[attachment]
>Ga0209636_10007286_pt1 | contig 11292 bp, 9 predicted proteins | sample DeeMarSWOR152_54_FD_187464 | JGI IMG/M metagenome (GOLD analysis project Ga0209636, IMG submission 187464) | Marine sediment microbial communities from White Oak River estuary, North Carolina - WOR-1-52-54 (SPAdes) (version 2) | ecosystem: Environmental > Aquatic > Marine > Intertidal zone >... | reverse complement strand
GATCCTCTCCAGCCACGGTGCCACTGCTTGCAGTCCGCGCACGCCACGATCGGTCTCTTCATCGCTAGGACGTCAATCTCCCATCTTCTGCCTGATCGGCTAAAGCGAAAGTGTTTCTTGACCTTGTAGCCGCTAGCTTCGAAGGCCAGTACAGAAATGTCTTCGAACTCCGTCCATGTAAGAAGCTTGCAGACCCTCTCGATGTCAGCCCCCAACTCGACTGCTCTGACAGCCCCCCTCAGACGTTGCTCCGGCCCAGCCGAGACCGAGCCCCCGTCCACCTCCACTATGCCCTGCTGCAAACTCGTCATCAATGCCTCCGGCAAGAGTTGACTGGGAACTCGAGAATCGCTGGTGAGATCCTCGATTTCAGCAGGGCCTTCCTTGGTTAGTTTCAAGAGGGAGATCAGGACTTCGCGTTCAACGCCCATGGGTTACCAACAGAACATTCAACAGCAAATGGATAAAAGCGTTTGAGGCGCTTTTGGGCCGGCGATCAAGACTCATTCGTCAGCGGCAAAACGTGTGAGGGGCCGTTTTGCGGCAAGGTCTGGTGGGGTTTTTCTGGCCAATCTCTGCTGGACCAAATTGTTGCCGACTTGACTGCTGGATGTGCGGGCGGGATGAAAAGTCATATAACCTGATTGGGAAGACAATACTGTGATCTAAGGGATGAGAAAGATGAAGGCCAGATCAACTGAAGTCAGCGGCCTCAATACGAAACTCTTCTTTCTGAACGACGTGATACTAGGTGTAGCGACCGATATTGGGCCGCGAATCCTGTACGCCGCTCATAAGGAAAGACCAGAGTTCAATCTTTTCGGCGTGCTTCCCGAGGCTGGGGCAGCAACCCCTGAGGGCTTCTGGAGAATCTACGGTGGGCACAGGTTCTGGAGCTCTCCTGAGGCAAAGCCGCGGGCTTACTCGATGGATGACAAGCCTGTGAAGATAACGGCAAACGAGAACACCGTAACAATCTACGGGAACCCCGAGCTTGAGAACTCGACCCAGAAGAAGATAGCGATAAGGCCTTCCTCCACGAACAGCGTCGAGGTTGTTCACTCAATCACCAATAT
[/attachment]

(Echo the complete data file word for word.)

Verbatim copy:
>Ga0209636_10007286_pt1 | contig 11292 bp, 9 predicted proteins | sample DeeMarSWOR152_54_FD_187464 | JGI IMG/M metagenome (GOLD analysis project Ga0209636, IMG submission 187464) | Marine sediment microbial communities from White Oak River estuary, North Carolina - WOR-1-52-54 (SPAdes) (version 2) | ecosystem: Environmental > Aquatic > Marine > Intertidal zone >... | reverse complement strand
GATCCTCTCCAGCCACGGTGCCACTGCTTGCAGTCCGCGCACGCCACGATCGGTCTCTTCATCGCTAGGACGTCAATCTCCCATCTTCTGCCTGATCGGCTAAAGCGAAAGTGTTTCTTGACCTTGTAGCCGCTAGCTTCGAAGGCCAGTACAGAAATGTCTTCGAACTCCGTCCATGTAAGAAGCTTGCAGACCCTCTCGATGTCAGCCCCCAACTCGACTGCTCTGACAGCCCCCCTCAGACGTTGCTCCGGCCCAGCCGAGACCGAGCCCCCGTCCACCTCCACTATGCCCTGCTGCAAACTCGTCATCAATGCCTCCGGCAAGAGTTGACTGGGAACTCGAGAATCGCTGGTGAGATCCTCGATTTCAGCAGGGCCTTCCTTGGTTAGTTTCAAGAGGGAGATCAGGACTTCGCGTTCAACGCCCATGGGTTACCAACAGAACATTCAACAGCAAATGGATAAAAGCGTTTGAGGCGCTTTTGGGCCGGCGATCAAGACTCATTCGTCAGCGGCAAAACGTGTGAGGGGCCGTTTTGCGGCAAGGTCTGGTGGGGTTTTTCTGGCCAATCTCTGCTGGACCAAATTGTTGCCGACTTGACTGCTGGATGTGCGGGCGGGATGAAAAGTCATATAACCTGATTGGGAAGACAATACTGTGATCTAAGGGATGAGAAAGATGAAGGCCAGATCAACTGAAGTCAGCGGCCTCAATACGAAACTCTTCTTTCTGAACGACGTGATACTAGGTGTAGCGACCGATATTGGGCCGCGAATCCTGTACGCCGCTCATAAGGAAAGACCAGAGTTCAATCTTTTCGGCGTGCTTCCCGAGGCTGGGGCAGCAACCCCTGAGGGCTTCTGGAGAATCTACGGTGGGCACAGGTTCTGGAGCTCTCCTGAGGCAAAGCCGCGGGCTTACTCGATGGATGACAAGCCTGTGAAGATAACGGCAAACGAGAACACCGTAACAATCTACGGGAACCCCGAGCTTGAGAACTCGACCCAGAAGAAGATAGCGATAAGGCCTTCCTCCACGAACAGCGTCGAGGTTGTTCACTCAATCACCAATAT